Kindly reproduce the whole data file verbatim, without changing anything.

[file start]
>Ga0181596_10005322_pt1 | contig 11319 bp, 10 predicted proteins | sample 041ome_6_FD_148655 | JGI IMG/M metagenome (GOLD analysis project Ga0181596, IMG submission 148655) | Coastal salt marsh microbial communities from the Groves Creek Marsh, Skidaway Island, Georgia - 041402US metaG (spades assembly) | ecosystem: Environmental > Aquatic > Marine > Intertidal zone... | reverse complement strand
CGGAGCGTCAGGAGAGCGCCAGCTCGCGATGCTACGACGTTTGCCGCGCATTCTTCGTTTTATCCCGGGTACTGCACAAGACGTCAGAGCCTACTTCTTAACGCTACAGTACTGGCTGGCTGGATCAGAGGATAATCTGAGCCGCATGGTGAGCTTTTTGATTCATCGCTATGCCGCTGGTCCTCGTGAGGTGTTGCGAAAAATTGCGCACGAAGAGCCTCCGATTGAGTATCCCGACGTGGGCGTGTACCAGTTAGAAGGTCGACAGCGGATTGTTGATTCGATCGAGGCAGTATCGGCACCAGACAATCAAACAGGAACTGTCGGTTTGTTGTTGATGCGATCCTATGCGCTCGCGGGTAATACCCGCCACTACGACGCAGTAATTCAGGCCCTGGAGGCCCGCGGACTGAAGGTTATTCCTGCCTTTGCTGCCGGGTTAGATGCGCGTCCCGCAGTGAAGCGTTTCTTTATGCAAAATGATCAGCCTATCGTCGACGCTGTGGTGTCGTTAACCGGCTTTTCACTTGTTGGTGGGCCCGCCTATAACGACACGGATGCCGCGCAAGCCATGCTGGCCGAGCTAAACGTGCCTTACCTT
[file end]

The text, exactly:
>Ga0181596_10005322_pt1 | contig 11319 bp, 10 predicted proteins | sample 041ome_6_FD_148655 | JGI IMG/M metagenome (GOLD analysis project Ga0181596, IMG submission 148655) | Coastal salt marsh microbial communities from the Groves Creek Marsh, Skidaway Island, Georgia - 041402US metaG (spades assembly) | ecosystem: Environmental > Aquatic > Marine > Intertidal zone... | reverse complement strand
CGGAGCGTCAGGAGAGCGCCAGCTCGCGATGCTACGACGTTTGCCGCGCATTCTTCGTTTTATCCCGGGTACTGCACAAGACGTCAGAGCCTACTTCTTAACGCTACAGTACTGGCTGGCTGGATCAGAGGATAATCTGAGCCGCATGGTGAGCTTTTTGATTCATCGCTATGCCGCTGGTCCTCGTGAGGTGTTGCGAAAAATTGCGCACGAAGAGCCTCCGATTGAGTATCCCGACGTGGGCGTGTACCAGTTAGAAGGTCGACAGCGGATTGTTGATTCGATCGAGGCAGTATCGGCACCAGACAATCAAACAGGAACTGTCGGTTTGTTGTTGATGCGATCCTATGCGCTCGCGGGTAATACCCGCCACTACGACGCAGTAATTCAGGCCCTGGAGGCCCGCGGACTGAAGGTTATTCCTGCCTTTGCTGCCGGGTTAGATGCGCGTCCCGCAGTGAAGCGTTTCTTTATGCAAAATGATCAGCCTATCGTCGACGCTGTGGTGTCGTTAACCGGCTTTTCACTTGTTGGTGGGCCCGCCTATAACGACACGGATGCCGCGCAAGCCATGCTGGCCGAGCTAAACGTGCCTTACCTT